At the regional, national and local levels, we all have our own particular issues to solve, and it would be impossible to issue a blanket statement that would apply everywhere. If you look at how things are working in Finland, Argentina, Mexico, the U.S., Japan, South Africa and Italy you’ll get 54 different stories and different passionate versions of what needs to be done. The reality is that rallying is a difficult and resource-intensive sport, and we could be doing a lot worse, especially in the economic climate we’re suffering through right now.
Rallying in the U.S. seems to be doing very well, though. Despite the very real challenges you face, in terms of geographical distance between events, the cultural distance from the FIA, the issue of public roads, competition tyres, competing sanctioning bodies, etc. Rally America has a very real presence in media outlets worldwide. Travis and Ken have definitely put the U.S. on the rally map, the X-Games have been a huge boost to the public image of the sport and you have a lot of very talented competitors. You’re doing all the things we in Mexico should have done years ago.
How would you address that issue if you were in charge?
It’s easy to put my feet up, grab a pint of Guinness and imagine a perfect rallying world, with seven equally-matched manufacturers with very exciting cars, 12 rallies in the championship with 100 cars each and all sorts of gorgeous fantasies, but the reality is that people like David Richards, Malcolm Wilson and Jean Todt are very, very smart, and know this sport inside-out. If they haven’t been able to sort it out, I very much doubt I would. We have to remember that, just like love and sexual attraction are just strategies that our genes employ to get us to replicate ourselves, our passion for this sport is just a very pleasant tool the manufacturers employ to get us to buy cars and/or enhance their brands. We know that and we’re fine with that, but we usually forget that the decisions don’t depend on our strongly-held beliefs, they depend on economic and financial goals….and that’s the way it should be. See my answer regarding profit above.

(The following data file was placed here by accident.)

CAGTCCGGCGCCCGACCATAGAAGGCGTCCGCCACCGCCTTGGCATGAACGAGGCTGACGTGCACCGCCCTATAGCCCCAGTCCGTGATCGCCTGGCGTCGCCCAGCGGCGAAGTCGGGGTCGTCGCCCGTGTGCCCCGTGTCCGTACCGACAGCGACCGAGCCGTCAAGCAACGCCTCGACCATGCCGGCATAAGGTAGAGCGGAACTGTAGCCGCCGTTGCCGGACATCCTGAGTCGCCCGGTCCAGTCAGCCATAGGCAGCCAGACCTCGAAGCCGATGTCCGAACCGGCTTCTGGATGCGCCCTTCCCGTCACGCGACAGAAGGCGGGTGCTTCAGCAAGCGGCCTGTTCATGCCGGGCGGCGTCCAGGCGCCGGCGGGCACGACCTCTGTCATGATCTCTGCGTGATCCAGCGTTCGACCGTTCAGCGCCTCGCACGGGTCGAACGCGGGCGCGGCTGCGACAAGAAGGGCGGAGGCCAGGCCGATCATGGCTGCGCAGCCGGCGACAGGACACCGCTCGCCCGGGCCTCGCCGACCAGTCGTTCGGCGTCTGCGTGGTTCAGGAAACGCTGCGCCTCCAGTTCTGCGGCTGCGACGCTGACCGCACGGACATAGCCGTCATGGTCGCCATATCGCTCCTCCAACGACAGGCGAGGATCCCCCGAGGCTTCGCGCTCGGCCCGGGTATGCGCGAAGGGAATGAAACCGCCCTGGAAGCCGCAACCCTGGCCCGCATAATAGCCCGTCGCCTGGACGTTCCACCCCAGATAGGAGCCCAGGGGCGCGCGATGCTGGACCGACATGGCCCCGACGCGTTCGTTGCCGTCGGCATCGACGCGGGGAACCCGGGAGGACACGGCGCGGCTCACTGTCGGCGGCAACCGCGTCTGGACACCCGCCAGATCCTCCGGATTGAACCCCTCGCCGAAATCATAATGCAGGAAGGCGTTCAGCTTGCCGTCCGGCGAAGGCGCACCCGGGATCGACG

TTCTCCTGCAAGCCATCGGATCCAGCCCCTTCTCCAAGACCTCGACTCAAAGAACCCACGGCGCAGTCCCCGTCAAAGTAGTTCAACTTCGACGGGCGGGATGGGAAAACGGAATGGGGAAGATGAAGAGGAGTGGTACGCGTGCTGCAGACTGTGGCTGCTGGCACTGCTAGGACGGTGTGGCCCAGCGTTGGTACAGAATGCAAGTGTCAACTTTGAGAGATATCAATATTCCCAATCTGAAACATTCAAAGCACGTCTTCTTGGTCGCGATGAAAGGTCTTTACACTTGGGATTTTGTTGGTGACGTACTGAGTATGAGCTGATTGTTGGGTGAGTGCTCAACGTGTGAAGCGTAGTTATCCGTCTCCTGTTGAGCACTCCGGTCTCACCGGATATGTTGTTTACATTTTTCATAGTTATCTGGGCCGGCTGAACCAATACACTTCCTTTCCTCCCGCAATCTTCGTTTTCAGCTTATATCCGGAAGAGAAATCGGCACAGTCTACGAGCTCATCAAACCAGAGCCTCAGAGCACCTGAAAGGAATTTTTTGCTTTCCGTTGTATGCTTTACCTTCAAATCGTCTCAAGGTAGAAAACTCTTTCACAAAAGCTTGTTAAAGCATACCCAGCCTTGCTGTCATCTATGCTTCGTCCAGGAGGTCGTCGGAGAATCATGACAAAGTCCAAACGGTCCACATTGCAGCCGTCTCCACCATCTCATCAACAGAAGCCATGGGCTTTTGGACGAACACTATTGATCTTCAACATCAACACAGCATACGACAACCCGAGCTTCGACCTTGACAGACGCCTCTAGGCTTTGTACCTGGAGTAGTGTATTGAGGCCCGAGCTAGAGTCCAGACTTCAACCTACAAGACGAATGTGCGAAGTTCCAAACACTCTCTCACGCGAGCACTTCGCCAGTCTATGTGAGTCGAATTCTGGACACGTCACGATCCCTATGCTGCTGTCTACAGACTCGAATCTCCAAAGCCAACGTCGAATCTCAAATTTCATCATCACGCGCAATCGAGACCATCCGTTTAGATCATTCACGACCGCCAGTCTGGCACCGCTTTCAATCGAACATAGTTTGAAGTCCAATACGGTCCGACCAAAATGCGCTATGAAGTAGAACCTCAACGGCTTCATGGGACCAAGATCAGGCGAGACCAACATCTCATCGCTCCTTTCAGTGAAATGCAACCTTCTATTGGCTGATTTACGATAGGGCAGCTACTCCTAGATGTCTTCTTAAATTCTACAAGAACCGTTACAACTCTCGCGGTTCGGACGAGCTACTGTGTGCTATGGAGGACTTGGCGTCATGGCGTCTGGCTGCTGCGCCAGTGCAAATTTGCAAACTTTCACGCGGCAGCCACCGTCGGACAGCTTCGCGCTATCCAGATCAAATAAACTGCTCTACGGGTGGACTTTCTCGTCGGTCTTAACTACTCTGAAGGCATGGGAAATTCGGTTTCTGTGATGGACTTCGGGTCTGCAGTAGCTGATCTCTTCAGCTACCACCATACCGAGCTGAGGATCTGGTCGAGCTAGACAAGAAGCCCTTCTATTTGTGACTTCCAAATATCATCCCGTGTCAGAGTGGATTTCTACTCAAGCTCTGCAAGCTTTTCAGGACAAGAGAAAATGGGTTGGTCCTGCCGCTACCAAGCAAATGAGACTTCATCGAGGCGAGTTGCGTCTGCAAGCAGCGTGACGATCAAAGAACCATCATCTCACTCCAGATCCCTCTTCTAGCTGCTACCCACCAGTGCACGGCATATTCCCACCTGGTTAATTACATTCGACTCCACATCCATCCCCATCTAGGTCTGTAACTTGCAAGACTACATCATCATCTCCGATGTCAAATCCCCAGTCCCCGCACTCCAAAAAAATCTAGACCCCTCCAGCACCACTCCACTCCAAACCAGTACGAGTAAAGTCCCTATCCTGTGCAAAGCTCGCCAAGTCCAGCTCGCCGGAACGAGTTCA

How do you mitigate environmental concerns about land use for rallies at your events?
Allow me to copy and paste our relevant press release:
02 March 2010 – RALLY MEXICO GOES GREEN – Putting our efforts right back into the Earth
Every person and human endeavour on the planet has a measurable impact on the composition of our atmosphere. Through normal, everyday activities -cooking, driving, watching TV- we produce greenhouse gases, mainly carbon dioxide. This is known as our carbon footprint.
Rallying is not exempt. A leading European rally in the 2008 WRC measured their footprint: 4,300 tonnes. A large figure, made all the more surprising by the fact that only 5% came from the competing vehicles and only 5% came from the plane flights of those involved in the rally. An astounding 79% came from spectators and local rally personnel, travelling to the event. This is something we must address.